18 March 2013

Crossing the Red Sea--a logistical nightmare

Last night we watched The Prince of Egypt. For whatever reason I'd never seen it all the way through the before. It's really good. I enjoyed it. It struck me though when they were crossing the Red Sea just how miraculous that is. One of the guys we were watching with made the comment that it had only recently hit him that the Israelites crossed on dry ground, not on muddy ground, or slightly damp ground, but dry ground. That's pretty amazing. That made me think for a minute. Sure I've always known it was dry ground, but I guess I'd never thought of it as actually being dry, I guess I'd always assumed that there were still puddles and stuff around. This kind of got me thinking and then it struck me how big the Red Sea is.

I've always read the story and kind of assumed that they crossed the sea and it took them just a few minutes or hours or something, but the Red Sea is huge. At its widest point its over 200 miles wide and at its narrowest its around 16 miles (I can't remember where I found that fact, but somewhere on the internet). Now I feel like it's pretty safe to assume that they didn't cross at the widest part, but they probably didn't cross at the narrowest part either.

Just as a comparison. According the National Oregon Trail Center a good day traveling for the pioneers was 18-20 miles. And I don't remember for sure, but I imagine that pioneer companies were probably 600 or so people, maybe more, but I don't think much more than a thousand (I found this chart, which seems to support my assumption pretty well).

Back to the Israelites. According to Exodus 12:37 the Israelites numbered 600,000 men on foot, (besides women, children, the elderly, etc.). So if you figure that all the men on foot were your adult aged men then they probably all had wives, and probably a couple kids. And then you include some elderly people and the Israelite nation could very easily be around 2 million people. That is so many people. That's like the population of Houston.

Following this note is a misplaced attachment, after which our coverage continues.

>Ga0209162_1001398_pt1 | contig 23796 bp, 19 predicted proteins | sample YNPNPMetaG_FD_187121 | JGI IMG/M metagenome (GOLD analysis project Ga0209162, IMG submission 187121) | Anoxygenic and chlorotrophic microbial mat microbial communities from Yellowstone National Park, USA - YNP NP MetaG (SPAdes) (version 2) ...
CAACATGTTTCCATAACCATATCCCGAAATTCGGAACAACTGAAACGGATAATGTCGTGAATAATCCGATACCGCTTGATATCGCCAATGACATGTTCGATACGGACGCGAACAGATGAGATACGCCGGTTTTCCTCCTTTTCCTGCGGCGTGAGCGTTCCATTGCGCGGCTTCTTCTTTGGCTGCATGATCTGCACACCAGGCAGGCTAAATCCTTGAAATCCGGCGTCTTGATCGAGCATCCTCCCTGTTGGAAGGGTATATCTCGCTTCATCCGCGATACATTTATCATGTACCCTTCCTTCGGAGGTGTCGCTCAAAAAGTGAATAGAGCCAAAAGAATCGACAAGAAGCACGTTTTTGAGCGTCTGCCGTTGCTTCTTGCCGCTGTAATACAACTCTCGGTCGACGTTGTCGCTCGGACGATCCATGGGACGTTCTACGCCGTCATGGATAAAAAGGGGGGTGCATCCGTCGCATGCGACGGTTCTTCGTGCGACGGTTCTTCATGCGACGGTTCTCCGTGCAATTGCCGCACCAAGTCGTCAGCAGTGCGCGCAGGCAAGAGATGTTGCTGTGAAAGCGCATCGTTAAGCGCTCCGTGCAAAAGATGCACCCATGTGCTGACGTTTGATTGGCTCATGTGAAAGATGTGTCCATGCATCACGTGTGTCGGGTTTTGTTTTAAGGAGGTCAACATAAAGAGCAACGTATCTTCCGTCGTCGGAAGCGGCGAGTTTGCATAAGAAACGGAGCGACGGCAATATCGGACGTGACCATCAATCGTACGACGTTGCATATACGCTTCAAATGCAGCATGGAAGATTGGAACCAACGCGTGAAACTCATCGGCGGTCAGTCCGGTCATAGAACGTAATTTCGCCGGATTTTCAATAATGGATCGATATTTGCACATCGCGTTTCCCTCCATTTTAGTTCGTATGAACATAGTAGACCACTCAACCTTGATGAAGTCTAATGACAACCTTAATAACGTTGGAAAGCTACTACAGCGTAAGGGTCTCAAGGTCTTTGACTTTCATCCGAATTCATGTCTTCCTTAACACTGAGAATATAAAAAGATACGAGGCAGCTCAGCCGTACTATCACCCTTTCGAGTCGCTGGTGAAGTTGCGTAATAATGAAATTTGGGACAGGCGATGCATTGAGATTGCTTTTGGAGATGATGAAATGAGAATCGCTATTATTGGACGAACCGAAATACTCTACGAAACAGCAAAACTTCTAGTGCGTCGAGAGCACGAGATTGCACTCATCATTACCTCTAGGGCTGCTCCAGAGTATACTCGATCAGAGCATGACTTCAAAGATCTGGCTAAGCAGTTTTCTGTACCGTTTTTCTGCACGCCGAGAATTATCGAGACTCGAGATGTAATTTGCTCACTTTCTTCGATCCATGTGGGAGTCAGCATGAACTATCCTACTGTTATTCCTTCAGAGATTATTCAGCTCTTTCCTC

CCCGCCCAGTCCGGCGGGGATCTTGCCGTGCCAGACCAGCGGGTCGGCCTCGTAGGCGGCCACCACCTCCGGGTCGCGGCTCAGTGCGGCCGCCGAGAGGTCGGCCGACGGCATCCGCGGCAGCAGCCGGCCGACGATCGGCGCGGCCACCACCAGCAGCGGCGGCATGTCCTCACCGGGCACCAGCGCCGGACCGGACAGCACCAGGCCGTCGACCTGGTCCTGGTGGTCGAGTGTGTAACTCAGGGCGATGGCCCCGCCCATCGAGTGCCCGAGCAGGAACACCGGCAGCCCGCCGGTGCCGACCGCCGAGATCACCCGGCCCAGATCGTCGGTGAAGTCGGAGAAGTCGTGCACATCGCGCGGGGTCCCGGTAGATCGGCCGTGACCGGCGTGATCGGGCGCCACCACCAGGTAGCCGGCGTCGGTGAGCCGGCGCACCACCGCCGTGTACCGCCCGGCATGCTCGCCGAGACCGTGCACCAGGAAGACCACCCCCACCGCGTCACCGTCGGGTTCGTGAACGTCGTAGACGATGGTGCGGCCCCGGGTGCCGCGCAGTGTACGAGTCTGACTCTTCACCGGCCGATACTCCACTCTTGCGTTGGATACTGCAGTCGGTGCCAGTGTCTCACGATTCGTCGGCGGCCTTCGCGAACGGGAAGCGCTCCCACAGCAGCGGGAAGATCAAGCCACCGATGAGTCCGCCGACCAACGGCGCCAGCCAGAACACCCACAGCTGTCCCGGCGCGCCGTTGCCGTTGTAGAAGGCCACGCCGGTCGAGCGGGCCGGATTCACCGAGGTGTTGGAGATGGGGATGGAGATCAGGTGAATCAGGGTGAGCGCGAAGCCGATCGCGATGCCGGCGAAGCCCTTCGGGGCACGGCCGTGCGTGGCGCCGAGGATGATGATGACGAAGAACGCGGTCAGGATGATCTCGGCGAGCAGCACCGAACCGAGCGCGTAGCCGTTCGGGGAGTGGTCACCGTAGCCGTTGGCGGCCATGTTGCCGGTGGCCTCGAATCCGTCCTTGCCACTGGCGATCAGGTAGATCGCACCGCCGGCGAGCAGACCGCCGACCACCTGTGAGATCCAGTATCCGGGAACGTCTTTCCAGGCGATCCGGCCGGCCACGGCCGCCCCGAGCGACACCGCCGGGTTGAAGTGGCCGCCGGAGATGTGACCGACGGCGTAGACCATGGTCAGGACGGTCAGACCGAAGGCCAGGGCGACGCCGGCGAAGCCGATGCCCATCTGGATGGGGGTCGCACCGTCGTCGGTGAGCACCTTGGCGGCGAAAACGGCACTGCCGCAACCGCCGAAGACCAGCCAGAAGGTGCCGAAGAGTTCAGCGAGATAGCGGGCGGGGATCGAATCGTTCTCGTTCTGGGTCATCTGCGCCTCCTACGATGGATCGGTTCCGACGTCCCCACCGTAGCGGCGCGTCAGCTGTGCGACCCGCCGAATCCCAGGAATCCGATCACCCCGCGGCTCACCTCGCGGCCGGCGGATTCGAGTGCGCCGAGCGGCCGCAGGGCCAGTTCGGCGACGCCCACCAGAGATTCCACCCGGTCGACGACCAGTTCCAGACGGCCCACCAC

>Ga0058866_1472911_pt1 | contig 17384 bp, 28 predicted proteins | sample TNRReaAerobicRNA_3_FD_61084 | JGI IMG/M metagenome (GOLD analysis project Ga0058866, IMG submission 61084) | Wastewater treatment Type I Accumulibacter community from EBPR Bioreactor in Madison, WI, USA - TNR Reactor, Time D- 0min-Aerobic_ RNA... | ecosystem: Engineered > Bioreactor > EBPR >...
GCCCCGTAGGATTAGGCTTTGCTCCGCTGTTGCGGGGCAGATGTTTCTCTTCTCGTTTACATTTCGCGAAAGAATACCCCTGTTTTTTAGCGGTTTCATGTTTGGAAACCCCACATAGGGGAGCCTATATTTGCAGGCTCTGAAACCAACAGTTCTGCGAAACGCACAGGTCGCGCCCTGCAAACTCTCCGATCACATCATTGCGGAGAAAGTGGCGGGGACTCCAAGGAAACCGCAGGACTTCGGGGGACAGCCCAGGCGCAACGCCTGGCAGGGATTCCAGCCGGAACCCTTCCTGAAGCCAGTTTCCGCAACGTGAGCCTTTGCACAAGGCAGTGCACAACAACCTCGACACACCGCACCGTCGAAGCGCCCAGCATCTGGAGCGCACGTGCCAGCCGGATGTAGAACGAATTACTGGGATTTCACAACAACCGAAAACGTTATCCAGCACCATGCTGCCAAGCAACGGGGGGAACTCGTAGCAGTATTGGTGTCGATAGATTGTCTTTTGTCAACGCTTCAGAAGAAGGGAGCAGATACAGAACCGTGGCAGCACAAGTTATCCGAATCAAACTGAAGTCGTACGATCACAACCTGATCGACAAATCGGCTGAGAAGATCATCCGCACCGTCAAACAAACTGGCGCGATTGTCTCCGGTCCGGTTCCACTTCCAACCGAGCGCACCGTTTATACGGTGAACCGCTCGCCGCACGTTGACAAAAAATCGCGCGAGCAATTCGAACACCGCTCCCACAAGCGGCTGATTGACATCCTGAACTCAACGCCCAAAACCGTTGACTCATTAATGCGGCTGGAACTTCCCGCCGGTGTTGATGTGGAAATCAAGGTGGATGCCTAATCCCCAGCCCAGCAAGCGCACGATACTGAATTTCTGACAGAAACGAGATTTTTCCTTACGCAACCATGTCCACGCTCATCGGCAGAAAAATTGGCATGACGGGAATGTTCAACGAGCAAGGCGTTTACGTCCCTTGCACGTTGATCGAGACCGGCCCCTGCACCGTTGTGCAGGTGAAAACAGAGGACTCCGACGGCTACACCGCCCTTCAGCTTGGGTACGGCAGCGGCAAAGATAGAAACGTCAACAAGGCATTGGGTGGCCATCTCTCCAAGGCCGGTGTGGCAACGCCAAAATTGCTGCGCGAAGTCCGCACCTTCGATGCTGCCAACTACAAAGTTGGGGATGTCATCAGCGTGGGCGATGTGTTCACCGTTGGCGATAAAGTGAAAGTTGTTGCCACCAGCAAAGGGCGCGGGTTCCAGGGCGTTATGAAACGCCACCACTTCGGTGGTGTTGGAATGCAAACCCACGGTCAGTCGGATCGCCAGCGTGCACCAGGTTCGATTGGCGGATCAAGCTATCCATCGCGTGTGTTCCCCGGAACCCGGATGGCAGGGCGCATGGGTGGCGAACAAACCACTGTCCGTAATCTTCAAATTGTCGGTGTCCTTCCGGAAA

So, lets say the Israelites cross at a narrow-ish part of the Red Sea where it's about 50 miles across. Now if the pioneers were doing that it would probably take them a little less than 3 days (at the rate of 18 miles a day). But that's only 600 ish people. One Wikipedia estimate said that 2 million people marching 10 abreast would make a line 150 miles long (not including sheep and animals, etc). Suddenly this is sounding an awful lot like one of those horrid story problems from elementary school math.

I tried to figure out how long it would take, but I wouldn't be surprised  I'm pretty sure I didn't do it quite right, because really who is good story problems? But I think the first person who crossed the Red Sea would have been about 9 days ahead of the last person to cross (a line 150 miles long divided by 18 miles per day equals a little more than 8 days--so I rounded up). And then you account for the 3 days it took him to cross and we're looking at the better part of 2 weeks to cross the Red Sea. When it was parted. On dry land.

The whole thing kind of blows my mind. You read the account or listen to the story and you kind of think, ok that took like 20 minutes, or maybe the whole night (which is what The Prince of Egypt implies). But no, it seems very possible to me that they were camping in the Red Sea, for several weeks. It was a good reminder for me of the awesome power of Heavenly Father. He can do anything, even keep the Red Sea parted for two weeks.

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